June 20, 2016
by Adrienne Montani
The B.C. Human Rights Tribunal recently gave the green light for a human-rights complaint to be heard on behalf of a mother whose Employment Insurance maternity, parental and medical benefits were deducted from her partner’s disability benefits.
Jess Alford, the mother making the complaint, noted, “My family’s income went down at a time when we needed it the most — all because I had to take time off work to have my child.
“I was forced into a position of choosing to take leave and impoverish my family or return to work immediately following the birth of my child when I wasn’t physically ready.”
In her complaint, Alford alleges that the B.C. government is guilty of serious systemic discrimination against women who become pregnant while working to support a low-income family that relies on disability assistance.
Prior to her maternity leave, Alford was earning $300 to $800 per month to supplement her family’s below-poverty level income on disability assistance, as allowed under provincial regulations.
However, under provincial regulations, the EI benefits she earned from her work are considered “unearned” income. Unearned income is deducted dollar for dollar from the family unit’s disability assistance.
Katie Aldred, another mother of three children with a partner on disability assistance, experienced the same clawback when she earned EI maternity and parental benefits.
She saw her family income drop from just over $3,000 per month to $1,720 per month, leaving them struggling to cover rent and other basic living expenses just as their family expenses increased.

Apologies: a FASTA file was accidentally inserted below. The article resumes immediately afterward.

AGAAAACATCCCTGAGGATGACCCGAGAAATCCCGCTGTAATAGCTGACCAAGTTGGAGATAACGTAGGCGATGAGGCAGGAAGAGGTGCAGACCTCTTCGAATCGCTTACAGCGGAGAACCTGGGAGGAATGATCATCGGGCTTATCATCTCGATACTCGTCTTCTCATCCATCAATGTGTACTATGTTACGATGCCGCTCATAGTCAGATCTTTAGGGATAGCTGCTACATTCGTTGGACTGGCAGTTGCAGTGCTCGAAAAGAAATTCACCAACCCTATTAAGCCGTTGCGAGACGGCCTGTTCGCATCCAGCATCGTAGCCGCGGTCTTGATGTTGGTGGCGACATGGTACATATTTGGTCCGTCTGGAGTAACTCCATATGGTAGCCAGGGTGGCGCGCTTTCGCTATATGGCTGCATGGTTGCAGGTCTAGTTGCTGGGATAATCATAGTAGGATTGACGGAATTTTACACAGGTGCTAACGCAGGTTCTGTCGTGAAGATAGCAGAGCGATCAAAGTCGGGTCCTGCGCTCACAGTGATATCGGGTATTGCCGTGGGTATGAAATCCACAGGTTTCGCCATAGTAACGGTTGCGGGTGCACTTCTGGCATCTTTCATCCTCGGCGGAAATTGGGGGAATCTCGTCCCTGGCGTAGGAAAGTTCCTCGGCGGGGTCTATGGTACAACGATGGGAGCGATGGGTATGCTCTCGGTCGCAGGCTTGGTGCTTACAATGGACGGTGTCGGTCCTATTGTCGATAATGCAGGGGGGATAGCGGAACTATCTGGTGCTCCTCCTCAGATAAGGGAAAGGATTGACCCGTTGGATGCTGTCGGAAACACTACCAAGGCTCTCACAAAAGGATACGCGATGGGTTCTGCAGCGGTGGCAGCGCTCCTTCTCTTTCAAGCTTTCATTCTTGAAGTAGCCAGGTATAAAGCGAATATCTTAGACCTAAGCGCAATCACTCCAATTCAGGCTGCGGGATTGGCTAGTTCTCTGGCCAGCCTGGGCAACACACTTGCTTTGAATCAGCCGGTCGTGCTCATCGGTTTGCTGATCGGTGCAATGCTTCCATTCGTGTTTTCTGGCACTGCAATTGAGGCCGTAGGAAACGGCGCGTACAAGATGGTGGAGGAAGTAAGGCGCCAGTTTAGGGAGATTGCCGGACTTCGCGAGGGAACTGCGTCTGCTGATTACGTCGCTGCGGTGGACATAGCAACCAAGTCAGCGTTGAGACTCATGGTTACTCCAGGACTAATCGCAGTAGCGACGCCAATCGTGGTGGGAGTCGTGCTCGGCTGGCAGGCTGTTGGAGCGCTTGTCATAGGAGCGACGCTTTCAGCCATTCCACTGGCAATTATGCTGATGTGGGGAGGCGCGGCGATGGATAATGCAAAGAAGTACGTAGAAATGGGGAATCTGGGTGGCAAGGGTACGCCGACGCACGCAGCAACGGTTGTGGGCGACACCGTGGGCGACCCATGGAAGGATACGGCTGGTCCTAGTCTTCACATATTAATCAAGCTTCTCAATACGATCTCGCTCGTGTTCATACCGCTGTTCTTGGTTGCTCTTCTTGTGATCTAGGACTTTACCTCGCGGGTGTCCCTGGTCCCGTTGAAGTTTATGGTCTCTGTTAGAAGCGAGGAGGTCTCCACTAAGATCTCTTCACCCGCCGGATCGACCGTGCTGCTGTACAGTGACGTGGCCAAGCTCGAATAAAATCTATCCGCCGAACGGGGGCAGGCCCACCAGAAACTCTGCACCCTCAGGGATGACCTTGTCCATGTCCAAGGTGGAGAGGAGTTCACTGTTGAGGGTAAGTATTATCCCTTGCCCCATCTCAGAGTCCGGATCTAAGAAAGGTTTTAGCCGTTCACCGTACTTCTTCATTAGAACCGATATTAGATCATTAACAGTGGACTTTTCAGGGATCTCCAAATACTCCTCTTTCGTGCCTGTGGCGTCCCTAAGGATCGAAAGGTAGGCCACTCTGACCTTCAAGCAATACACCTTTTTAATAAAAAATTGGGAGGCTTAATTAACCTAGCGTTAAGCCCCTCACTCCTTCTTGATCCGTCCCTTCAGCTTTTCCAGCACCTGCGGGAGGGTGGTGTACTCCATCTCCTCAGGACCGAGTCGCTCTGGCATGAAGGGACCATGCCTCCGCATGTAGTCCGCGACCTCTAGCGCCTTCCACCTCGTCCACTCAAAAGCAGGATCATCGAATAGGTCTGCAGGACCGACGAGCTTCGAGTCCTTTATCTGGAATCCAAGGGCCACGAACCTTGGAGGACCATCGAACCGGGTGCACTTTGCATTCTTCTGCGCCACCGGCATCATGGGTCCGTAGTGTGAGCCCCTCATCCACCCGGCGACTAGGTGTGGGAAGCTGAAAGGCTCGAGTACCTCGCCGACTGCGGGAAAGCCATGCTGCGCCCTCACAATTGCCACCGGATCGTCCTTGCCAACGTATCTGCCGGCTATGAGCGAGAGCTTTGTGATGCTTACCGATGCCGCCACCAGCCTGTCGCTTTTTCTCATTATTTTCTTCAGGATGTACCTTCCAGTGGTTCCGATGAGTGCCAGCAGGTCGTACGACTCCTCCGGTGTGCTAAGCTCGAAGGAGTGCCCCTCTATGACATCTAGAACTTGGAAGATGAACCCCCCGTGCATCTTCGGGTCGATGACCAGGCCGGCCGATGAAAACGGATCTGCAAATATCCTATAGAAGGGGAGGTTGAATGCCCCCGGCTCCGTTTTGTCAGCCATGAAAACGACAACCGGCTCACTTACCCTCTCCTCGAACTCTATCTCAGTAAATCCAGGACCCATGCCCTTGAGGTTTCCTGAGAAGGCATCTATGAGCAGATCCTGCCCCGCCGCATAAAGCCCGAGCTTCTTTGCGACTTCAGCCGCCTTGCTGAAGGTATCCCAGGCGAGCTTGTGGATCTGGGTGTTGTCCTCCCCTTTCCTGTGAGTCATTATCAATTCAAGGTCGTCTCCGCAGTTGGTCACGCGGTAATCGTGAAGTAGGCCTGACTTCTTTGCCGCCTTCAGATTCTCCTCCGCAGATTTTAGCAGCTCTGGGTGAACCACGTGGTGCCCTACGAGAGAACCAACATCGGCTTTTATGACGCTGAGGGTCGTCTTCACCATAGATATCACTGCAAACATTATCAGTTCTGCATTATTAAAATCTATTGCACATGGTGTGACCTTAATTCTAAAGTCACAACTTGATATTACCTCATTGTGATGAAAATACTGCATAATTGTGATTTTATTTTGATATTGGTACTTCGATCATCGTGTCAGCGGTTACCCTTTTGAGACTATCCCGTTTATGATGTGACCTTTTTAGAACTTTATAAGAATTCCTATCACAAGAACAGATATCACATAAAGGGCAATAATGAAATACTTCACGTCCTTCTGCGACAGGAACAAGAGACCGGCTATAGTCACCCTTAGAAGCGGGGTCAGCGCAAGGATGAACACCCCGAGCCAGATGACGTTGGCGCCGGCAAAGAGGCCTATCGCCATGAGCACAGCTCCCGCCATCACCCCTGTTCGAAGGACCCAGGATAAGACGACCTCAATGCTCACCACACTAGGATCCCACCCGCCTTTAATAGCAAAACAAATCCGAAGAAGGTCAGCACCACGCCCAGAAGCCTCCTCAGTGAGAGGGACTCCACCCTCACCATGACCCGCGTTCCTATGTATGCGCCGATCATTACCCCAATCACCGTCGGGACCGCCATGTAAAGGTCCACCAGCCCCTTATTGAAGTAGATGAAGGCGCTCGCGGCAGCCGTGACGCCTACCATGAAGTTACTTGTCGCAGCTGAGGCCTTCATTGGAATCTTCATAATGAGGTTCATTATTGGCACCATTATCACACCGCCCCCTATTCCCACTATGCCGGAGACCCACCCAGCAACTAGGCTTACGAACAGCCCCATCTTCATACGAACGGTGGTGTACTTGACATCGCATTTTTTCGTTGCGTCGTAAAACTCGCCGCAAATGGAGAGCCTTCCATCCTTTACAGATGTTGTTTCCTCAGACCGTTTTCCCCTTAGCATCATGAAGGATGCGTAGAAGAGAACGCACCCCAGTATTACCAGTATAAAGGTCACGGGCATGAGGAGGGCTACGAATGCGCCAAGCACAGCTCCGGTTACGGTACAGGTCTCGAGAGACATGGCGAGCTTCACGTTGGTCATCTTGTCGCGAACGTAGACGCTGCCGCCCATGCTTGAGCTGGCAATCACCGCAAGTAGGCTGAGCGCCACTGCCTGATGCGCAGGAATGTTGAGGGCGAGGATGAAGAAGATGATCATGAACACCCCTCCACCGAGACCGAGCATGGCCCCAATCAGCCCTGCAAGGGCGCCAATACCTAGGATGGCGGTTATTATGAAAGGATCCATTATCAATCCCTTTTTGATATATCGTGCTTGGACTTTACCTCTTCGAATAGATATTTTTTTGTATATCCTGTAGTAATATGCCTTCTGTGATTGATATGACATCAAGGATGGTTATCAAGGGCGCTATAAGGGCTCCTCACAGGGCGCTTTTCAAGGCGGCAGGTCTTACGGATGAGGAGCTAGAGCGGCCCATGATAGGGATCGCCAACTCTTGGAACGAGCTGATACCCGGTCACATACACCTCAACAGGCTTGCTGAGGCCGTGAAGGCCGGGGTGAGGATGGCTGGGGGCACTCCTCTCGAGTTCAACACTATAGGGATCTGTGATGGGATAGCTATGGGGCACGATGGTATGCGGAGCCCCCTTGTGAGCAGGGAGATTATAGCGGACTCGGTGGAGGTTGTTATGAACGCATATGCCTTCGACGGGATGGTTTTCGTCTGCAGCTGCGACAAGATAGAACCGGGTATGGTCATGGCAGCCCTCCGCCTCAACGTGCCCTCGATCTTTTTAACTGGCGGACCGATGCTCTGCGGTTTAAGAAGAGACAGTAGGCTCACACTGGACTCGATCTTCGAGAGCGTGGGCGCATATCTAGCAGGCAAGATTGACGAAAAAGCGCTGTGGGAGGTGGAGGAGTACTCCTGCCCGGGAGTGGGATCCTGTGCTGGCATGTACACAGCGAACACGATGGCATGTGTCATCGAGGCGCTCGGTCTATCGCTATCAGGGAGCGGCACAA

These are just two of the families affected by this short-sighted and discriminatory policy.
Over the past 12 months, the B.C. government clawed back $443,000 in EI maternity and parental benefits from 150 families. That’s an average of just under $3,000 per family.
These families with children are living below the poverty line already. Calling earned EI benefits “unearned” income is patently unfair and the impact on children of plunging them into deeper poverty when their mother must take time off work puts their health and well-being at greater risk.
It also disproportionately discriminates against women, who are the only people who can give birth and claim maternity benefits.
More than 90 per cent of parental benefits in B.C. were claimed by women last year. To be clear, men who work to supplement the disability benefits of a female partner could continue working when a new baby is born to the family.
There are other layers of systemic discrimination at work too.
We know that children in families with female wage-earners are already more likely to live in poverty than children in families with male wage-earners.
Women make up 70 per cent of part-time workers and 60 per cent of minimum-wage earners. We also know that women workers in Canada earn an average of 67 cents for every dollar earned by men on an annual basis. Additionally, women with children earn about 12 per cent less per hour in Canada than childless women.
The B.C. government could stop contributing to women and children’s poverty and save us all the costs of defending this discriminatory policy by doing the right thing now — change the regulations to treat EI maternity and parental benefits as earned income which is exempt from deduction from disability assistance. This is 2016.
Adrienne Montani is provincial coordinator for First Call: B.C. Child and Youth Advocacy Coalition.